A direct byproduct of honesty is consistency, and a direct byproduct of dishonesty is inconsistency. You don’t need to be a CIA or FBI agent. You just need to pay attention and be organized.

    Here are my 5 simple strategies for catching dishonest applicants – which make them automatically disqualified:

    1. Review the candidate’s resume in detail. Pay special attention to those “Woah– too good to be true” sections of the resume.
    2. Conduct a phone interview before bringing them to an on-site interview. Ask them about that “Woah section,” core values, motivations, skills, and career history. Take note of their answers.
    3. Bring the candidate to the first on-site interview. Ask them the same questions you asked during the phone interview, and have someone from your company take notes of all the answers. Does it match the previous answers? If not, confront the candidate in a friendly and constructive manner. Do not forget to ask core value questions—this will help you find the Right Person.
    4. At this point in the process, you should have eliminated between 65-85 percent of all the applicants – that is a good thing. Conduct the second interview on a different day and time, leaving at least 4-5 days in between. Again, ask the same questions (preferably in a different way), take notes, and compare them with previous answers. Do they match?
    5. If a candidate has made it this far, you likely have a good candidate. Now is the time for three final steps to make sure you have the right person:
      • Ask for at least three references, of which at least two must be from previous supervisors – avoid friends and family members 100%.
      • Ask them to provide proof of academic achievements, if applicable.
      • Ask them to complete a personality assessment to validate core values and attitudes. You want to test for the most important skills, which are required to be successful in the position.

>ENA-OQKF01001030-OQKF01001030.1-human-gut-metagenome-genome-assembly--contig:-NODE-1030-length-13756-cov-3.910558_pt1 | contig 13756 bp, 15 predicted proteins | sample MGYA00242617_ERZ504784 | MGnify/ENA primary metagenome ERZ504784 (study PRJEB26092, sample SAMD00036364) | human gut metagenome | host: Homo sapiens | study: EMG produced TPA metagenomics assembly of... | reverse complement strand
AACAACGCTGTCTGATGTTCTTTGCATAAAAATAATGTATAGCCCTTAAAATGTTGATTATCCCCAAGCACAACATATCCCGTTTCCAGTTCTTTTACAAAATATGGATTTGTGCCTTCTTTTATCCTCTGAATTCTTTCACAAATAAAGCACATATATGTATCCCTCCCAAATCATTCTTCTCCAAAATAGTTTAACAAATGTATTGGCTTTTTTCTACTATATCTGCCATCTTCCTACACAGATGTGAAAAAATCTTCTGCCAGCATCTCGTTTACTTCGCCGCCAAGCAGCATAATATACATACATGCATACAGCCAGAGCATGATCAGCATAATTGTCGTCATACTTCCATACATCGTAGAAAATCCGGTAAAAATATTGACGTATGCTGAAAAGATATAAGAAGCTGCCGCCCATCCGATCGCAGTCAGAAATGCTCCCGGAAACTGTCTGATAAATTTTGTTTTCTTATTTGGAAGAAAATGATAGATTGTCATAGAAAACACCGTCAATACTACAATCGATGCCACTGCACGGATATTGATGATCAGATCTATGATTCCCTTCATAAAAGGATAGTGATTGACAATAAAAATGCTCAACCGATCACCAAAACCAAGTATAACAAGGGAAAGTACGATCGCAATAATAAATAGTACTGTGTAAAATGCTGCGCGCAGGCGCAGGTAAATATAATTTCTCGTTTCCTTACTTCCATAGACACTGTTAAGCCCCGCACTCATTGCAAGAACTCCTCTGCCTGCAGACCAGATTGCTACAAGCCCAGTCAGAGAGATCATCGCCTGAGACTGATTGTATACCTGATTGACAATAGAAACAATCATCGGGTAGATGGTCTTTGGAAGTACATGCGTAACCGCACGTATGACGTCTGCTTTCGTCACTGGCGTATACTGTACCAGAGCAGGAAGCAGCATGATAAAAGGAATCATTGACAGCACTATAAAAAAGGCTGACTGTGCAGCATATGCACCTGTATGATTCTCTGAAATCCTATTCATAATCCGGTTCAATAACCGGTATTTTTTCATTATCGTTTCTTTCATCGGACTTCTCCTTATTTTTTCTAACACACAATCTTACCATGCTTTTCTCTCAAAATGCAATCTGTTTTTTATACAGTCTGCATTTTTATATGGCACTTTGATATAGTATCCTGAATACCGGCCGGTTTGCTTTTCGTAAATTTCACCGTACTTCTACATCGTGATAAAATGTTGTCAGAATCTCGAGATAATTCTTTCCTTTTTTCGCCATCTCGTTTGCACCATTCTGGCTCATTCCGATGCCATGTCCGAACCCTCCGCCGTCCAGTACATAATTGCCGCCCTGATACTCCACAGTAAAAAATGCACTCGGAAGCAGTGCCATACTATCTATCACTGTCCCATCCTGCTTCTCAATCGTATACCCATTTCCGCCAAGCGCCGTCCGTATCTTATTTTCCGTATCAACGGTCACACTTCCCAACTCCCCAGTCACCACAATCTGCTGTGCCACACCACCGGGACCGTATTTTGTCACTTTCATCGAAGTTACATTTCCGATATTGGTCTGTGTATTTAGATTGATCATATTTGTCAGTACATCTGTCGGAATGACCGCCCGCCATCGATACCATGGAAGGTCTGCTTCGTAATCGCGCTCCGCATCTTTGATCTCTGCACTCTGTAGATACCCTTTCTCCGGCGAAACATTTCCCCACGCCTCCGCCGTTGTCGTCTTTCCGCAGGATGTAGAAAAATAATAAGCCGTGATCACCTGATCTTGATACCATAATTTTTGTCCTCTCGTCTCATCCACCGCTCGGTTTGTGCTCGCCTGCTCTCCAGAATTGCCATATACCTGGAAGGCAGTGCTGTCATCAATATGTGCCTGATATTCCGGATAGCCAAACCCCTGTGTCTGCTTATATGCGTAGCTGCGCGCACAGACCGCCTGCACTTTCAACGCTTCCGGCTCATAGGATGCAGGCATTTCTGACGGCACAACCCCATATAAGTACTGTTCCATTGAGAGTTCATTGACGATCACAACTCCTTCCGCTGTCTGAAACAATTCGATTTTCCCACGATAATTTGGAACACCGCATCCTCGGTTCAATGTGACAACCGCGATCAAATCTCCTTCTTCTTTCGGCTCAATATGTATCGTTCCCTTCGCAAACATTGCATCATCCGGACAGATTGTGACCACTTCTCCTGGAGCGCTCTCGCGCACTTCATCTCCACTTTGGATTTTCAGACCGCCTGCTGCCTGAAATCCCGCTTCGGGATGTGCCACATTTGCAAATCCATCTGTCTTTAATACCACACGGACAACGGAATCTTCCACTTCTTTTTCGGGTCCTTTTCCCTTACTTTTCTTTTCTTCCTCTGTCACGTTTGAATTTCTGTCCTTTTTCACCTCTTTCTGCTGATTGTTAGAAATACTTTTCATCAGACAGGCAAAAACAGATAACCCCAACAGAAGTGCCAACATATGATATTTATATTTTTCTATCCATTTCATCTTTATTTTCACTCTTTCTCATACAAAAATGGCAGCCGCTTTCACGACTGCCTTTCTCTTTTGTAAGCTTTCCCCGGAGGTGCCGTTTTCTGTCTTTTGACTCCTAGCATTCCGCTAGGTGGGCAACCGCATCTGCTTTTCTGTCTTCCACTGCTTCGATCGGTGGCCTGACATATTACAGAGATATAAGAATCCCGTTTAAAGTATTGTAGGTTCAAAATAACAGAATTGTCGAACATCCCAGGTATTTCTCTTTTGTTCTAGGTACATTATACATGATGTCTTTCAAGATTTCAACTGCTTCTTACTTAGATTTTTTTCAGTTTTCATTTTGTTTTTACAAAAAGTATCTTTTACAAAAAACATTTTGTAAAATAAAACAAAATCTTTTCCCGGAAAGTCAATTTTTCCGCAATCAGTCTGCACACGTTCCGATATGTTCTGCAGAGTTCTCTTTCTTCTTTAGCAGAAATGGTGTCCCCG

3) Hire Slow, Fire Fast. Be Fair With Everyone.

    Too much is at stake when hiring personnel. You don’t do any good to the candidate, your company, your employees, or your customers if you hire the wrong person and don’t do anything about it.

    Here is a piece of advice:

    Take your time, do not rush, listen to your instincts, and review the data you have collected. Only then should you make the hiring decision.

    Regardless of the processes, data analysis, and time you take, there will be times you hire the wrong people. If you are convinced that you did so, do not hesitate to terminate the employee.

    Now, I’m not saying to terminate employment based on emotions or personal arguments. Be professional and factual. If they are the wrong person for the job, you’ll have data to back you up. Remember that the decision can have human and legal implications, so be fair!

    Every leader and manager agrees that firing is one of the most difficult decisions that we have to make. As such, I leave you with a short video on ‘How to Terminate an Employee.’ I hope it helps!